WASHINGTON — The Pentagon announced a number of new programs Thursday that are aimed at helping service members who are struggling with housing shortages and steep food and living expenses as they move from base to base.
Gil Cisneros, undersecretary for personnel, told reporters that Defense Secretary Lloyd Austin ordered the moves, which also include programs to expand child care and make it easier for spouses to find work.
The new programs, he said, will help “ensure we continue to offer a competitive suite of benefits that makes DOD the employer of choice for those who so selflessly serve.”
With growing competition from corporations seeking to hire young people in the tight job market, the military services are struggling to meet their recruiting goals.
A key problem in the past year or two has been housing. Service members transferring to new duty stations have complained about difficulties finding rentals, particularly ones they can afford as escalating housing costs surpass their military allowance. In response, Austin ordered increases in the basic housing allowance in 28 areas where rent has spiked more than 20 percent above current allowances.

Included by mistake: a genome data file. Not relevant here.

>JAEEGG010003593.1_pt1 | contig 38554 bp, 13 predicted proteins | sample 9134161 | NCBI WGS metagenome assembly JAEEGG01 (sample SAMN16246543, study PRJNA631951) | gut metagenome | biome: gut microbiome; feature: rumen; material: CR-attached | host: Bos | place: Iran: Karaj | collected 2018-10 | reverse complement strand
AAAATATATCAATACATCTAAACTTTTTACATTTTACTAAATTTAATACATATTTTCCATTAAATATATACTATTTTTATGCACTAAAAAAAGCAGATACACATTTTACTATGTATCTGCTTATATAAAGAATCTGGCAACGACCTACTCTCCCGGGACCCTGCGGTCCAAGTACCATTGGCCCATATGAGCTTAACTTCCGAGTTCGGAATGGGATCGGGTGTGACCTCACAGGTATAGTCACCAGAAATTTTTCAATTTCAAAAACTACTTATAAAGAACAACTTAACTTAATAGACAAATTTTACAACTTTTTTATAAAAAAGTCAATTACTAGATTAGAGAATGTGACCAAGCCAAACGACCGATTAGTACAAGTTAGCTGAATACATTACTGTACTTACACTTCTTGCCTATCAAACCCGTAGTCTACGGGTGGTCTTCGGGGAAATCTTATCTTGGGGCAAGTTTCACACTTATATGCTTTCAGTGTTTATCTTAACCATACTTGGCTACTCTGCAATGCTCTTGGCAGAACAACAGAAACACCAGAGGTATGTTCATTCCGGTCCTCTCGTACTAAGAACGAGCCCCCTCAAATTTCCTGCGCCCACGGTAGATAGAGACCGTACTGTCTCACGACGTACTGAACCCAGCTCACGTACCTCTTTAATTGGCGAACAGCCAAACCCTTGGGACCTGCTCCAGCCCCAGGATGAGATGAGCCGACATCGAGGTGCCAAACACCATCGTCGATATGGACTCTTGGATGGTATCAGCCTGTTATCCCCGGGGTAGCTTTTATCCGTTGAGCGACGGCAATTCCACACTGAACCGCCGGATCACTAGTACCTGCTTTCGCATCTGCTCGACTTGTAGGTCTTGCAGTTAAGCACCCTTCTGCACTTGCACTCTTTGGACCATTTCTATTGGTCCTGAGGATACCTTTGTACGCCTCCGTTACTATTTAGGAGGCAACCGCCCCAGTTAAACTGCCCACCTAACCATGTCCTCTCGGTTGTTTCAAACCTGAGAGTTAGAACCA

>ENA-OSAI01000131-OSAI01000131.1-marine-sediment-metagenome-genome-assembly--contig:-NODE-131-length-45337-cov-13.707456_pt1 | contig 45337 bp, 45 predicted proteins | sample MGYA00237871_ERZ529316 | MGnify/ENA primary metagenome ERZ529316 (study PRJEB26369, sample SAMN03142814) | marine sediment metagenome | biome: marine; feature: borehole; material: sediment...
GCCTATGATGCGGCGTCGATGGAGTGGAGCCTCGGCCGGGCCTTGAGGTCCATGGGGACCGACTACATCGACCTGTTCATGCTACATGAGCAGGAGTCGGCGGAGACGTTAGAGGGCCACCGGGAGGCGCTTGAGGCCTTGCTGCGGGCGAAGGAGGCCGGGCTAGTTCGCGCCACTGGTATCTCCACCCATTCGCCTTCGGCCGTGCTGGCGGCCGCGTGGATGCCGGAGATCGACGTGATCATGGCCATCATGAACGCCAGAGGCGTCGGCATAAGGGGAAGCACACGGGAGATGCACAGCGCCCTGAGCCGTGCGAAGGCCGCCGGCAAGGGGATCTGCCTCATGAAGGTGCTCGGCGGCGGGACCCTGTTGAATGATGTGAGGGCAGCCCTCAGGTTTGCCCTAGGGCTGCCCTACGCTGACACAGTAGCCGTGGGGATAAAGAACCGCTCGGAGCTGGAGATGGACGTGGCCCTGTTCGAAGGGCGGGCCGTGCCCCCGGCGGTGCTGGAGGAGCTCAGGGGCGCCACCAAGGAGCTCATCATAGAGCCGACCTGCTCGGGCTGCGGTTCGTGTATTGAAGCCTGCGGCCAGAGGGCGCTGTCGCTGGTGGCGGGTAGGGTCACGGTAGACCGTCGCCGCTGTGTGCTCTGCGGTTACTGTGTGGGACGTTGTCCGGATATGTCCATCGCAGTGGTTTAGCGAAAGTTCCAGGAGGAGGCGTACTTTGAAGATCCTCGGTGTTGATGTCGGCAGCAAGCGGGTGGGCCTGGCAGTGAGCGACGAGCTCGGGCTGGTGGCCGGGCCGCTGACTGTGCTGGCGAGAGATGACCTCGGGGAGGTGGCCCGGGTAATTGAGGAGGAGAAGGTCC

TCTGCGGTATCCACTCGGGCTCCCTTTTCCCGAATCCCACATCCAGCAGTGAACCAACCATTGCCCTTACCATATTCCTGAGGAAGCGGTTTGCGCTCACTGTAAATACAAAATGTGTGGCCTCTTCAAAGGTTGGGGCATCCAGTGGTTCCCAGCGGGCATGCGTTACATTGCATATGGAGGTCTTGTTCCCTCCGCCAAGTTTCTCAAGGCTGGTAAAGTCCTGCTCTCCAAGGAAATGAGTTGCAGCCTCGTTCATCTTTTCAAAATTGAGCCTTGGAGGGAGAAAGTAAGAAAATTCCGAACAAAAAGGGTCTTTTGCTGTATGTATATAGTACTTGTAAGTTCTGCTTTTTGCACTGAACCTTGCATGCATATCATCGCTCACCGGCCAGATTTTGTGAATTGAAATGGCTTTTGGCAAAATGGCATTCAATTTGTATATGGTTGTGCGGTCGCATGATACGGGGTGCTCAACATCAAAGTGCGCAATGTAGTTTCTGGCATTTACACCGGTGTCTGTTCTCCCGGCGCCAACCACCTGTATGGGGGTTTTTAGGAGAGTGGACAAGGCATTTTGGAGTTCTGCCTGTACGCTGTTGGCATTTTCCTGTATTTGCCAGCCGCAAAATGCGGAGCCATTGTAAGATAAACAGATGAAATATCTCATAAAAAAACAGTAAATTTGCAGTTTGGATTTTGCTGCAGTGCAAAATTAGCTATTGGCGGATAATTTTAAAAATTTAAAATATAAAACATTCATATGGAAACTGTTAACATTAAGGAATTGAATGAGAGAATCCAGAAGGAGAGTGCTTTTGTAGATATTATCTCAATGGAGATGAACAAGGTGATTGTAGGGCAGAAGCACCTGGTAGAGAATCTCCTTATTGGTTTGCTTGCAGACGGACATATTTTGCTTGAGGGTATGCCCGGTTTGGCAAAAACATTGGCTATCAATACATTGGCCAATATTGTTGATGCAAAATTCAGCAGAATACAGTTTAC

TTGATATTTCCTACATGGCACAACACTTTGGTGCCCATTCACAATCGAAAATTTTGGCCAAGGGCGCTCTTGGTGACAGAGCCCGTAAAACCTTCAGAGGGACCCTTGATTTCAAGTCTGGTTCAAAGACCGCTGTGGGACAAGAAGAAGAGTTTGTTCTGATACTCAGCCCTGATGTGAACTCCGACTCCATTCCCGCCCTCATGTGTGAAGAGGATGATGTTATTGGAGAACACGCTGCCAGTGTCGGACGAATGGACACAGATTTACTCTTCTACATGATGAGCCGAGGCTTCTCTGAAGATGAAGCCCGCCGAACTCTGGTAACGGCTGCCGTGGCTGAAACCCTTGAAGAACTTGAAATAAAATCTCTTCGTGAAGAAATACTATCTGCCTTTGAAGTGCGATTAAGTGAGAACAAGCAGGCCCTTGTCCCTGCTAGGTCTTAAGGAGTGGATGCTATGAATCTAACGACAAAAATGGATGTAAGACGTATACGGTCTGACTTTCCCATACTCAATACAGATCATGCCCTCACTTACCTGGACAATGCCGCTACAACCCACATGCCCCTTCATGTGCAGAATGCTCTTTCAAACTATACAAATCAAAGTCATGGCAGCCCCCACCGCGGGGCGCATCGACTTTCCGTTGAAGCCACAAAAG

Austin also directed a permanent increase in temporary lodging expenses for service members moving into areas where there are housing shortages. Troops will now get 14 days — rather than the previous 10 — in temporary living costs for moves within the U.S., and up to 60 days in areas where there are housing shortages.
Both of the housing changes take effect next month.
Austin also ordered price cuts at base commissaries.
Brig. Gen. Pat Ryder, the Pentagon press secretary, said the department is eliminating the requirement that commissaries maintain a specific profit margin to cover their operating costs, allowing them to lower prices on staples like bread, milk and eggs. He said that within about two weeks service members should see some prices go down by about 25 percent.
Austin also has directed the department to increase funding for child care centers so they can take more children. And he made it standard policy to give service members working at the centers a 50 percent discount for one child to go there.